Why we need to stand up for the brave – now, more than ever
Recent attacks on human rights defenders across the world show the urgent need for Amnesty’s new campaign.
A few days ago, on 10 May, a courageous Mexican mother and human rights defender, Miriam Rodriguez, was shot 12 times and killed in her home in Tamaulipas, northern Mexico. Miriam had been campaigning tirelessly to bring to justice those responsible of abducting and killing her 14-year-old daughter Karen, and became a leading activist searching for others who have been disappeared in the country. Her violent killing shows that attacks on human rights defenders around the world face are increasing at an alarming rate.
Just a few days before reading the news of Miriam Rodriguez’s murder, we learned of a smear campaign by politicians and commentators in Italy against human rights defenders who have saved thousands of lives in the Mediterranean. The allegations suggested that the very presence of search and rescue boats near Libyan territorial waters iscontributing to the death toll at sea by fuelling the smuggling trade.
Governments, armed groups, corporations and others in power are eager to silence those who stand up against injustice.
Also last week we saw how Russian LGBTI activists who were trying to deliver a petition in support of gay men in Chechnya were briefly detained, and we learned about the solitary confinement of Ahmed Mansoor, who has been fighting against human rights abuses in his country, in the United Arab Emirates. Journalists and independent media in countries including Madagascar, Turkey and Tunisia faced new attacks just as we were commemorating World Press Freedom Day on 3 May.
Let’s stand up against injustice
All this news confirmed to me that now, more than ever, we need more people bravely standing up against injustice and those who undermine human rights. This is the context in which Amnesty International this week launches our Global Campaign Brave, accompanied by a new report, Human rights defenders under threat - a shrinking space for civil society.
I have worked in this field for over 20 years and have met hundreds of people like Miriam, women and men who come from every walk of life: journalists, lawyers, health professionals, teachers, farmers, whistle-blowers, trade unionists, photographers, victims or relatives of victims of human rights violations and abuses who, individually or in association with others, act to defend human rights. Sadly, these brave individuals continue to face an assault by governments, armed groups, corporations and others in power eager to silence those who stand up against injustice.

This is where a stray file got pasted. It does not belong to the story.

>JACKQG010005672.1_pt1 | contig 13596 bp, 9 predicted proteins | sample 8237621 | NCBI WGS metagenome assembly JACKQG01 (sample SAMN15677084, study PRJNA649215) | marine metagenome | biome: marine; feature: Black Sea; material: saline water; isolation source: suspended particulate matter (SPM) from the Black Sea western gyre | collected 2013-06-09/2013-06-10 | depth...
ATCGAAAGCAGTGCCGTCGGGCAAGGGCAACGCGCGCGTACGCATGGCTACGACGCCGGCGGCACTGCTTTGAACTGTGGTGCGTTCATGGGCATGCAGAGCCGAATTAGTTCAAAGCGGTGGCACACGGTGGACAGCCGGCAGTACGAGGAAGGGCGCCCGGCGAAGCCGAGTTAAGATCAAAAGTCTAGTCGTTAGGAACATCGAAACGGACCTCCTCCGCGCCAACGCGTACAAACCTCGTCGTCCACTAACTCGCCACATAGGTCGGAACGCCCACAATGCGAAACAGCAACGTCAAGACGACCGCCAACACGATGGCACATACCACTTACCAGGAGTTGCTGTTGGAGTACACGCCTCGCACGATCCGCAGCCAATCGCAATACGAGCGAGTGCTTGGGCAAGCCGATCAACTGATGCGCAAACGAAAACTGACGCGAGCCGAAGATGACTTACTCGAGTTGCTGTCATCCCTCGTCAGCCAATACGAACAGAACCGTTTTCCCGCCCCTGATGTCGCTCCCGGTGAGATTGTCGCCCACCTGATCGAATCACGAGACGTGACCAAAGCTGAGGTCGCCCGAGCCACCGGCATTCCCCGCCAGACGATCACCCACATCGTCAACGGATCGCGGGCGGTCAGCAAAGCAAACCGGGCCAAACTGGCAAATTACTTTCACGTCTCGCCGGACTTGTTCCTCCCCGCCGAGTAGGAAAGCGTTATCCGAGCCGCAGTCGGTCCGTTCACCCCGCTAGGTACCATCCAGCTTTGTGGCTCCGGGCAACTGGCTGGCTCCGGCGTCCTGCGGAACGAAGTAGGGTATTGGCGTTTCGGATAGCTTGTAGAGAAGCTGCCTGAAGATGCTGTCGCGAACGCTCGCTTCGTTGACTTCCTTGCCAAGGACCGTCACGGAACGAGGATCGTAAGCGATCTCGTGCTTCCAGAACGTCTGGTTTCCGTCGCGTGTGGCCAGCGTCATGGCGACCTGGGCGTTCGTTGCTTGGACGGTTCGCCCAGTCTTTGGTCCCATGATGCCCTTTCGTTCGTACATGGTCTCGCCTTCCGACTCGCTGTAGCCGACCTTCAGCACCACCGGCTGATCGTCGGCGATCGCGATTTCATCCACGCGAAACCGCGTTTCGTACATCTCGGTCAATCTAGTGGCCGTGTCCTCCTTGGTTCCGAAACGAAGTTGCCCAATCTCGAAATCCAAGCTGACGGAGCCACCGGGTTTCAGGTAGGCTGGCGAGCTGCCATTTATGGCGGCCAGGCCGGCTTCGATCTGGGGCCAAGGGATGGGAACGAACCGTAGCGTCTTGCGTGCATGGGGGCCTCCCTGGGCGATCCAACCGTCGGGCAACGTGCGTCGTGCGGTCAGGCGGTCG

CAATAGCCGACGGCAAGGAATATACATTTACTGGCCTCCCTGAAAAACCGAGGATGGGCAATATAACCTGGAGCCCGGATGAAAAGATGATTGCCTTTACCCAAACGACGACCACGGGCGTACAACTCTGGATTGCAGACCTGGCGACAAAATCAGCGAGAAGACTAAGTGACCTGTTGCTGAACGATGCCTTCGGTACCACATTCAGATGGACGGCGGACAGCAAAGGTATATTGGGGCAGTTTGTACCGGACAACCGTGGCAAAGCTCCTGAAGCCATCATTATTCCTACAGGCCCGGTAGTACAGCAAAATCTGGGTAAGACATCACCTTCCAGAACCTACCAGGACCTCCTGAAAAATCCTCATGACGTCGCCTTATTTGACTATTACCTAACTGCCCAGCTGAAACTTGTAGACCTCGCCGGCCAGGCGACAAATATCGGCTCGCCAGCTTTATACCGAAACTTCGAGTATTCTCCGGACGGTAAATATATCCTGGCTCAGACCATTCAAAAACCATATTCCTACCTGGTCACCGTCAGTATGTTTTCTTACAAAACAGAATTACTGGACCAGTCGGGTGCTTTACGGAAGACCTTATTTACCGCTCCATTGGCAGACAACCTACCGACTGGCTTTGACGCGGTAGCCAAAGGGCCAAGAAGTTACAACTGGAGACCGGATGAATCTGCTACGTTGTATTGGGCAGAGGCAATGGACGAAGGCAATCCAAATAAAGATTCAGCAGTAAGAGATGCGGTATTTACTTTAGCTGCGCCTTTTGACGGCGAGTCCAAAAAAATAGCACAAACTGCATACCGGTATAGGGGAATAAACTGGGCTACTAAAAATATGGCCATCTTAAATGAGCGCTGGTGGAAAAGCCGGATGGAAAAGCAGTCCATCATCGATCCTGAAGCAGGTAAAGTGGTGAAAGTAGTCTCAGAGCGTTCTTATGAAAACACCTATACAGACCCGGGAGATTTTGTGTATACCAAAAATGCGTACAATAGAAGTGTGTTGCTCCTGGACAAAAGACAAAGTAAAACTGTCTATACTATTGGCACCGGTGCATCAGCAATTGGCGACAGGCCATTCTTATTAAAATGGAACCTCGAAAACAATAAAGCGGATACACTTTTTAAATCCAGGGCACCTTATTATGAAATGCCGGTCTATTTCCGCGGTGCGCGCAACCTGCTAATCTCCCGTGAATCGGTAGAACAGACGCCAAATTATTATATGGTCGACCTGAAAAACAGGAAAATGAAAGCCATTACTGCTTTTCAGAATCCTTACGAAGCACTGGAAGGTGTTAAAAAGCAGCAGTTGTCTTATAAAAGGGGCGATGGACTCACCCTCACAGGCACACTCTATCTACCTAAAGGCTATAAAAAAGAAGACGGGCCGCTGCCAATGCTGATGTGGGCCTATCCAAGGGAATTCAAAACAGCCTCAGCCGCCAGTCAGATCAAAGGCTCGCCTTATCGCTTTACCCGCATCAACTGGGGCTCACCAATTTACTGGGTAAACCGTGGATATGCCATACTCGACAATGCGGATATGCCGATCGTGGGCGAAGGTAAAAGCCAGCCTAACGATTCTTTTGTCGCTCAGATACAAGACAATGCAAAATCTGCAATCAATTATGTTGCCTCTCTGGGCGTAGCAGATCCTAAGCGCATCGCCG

Women human rights defenders and LGBTI defenders are facing particular forms of gender-based violence and discrimination in addition to the attacks other defenders face. For example, Senator Leila de Lima, who was leading an enquiry into President Rodrigo Duterte’s violent campaign against drugs in the Philippines, is now being held at the police headquarters in Manila on politically-motivated charges. In the run up to her detention, back in February of this year, a targeted campaign of attacks, including misogynistic insults, were launched by the President and his allies against her. They went as far as threatening to show an alleged sex video of her.
We have the power to challenge toxic narratives
We have all seen with concern how the politics of fear, division and demonization are on the rise worldwide. Across the world, toxic narratives of “us versus them” are being used to cast collective blame onto whole groups of people for social and political benefit. And in this context, human rights defenders are accused of being “foreign agents”, anti-nationalistic, criminals, terrorists and undesirables, or perceived as a threat to security, development or to traditional values.
When the Universal Declaration of Human Rights was drafted after the atrocities of World War II almost 70 years ago, the atmosphere was one of solidarity and support for the principles of freedom, justice and equality for all the members of the human family. Yet today, the spirit and words of that Declaration are being openly flouted.
My hope is that through this campaign we will contribute to reversing this trend of division and instead recommit to the principles that underpin the Universal Declaration of Human Rights. Having met through my work so many inspiring women and men from all over the world, from so different profiles and backgrounds, no matter their ethnicity, religion, age, sexual orientation or any other characteristic, what I see is that the human family has the same dreams and aspirations – we want to live with dignity in a just and fair world.
We all have the power to challenge today’s poisonous rhetoric and fight against injustice. Join me in changing the toxic narratives against human rights and those who defend them. Let’s support those brave individuals who stand up for a fairer world and join them in this vital struggle. Because together, we can make a difference.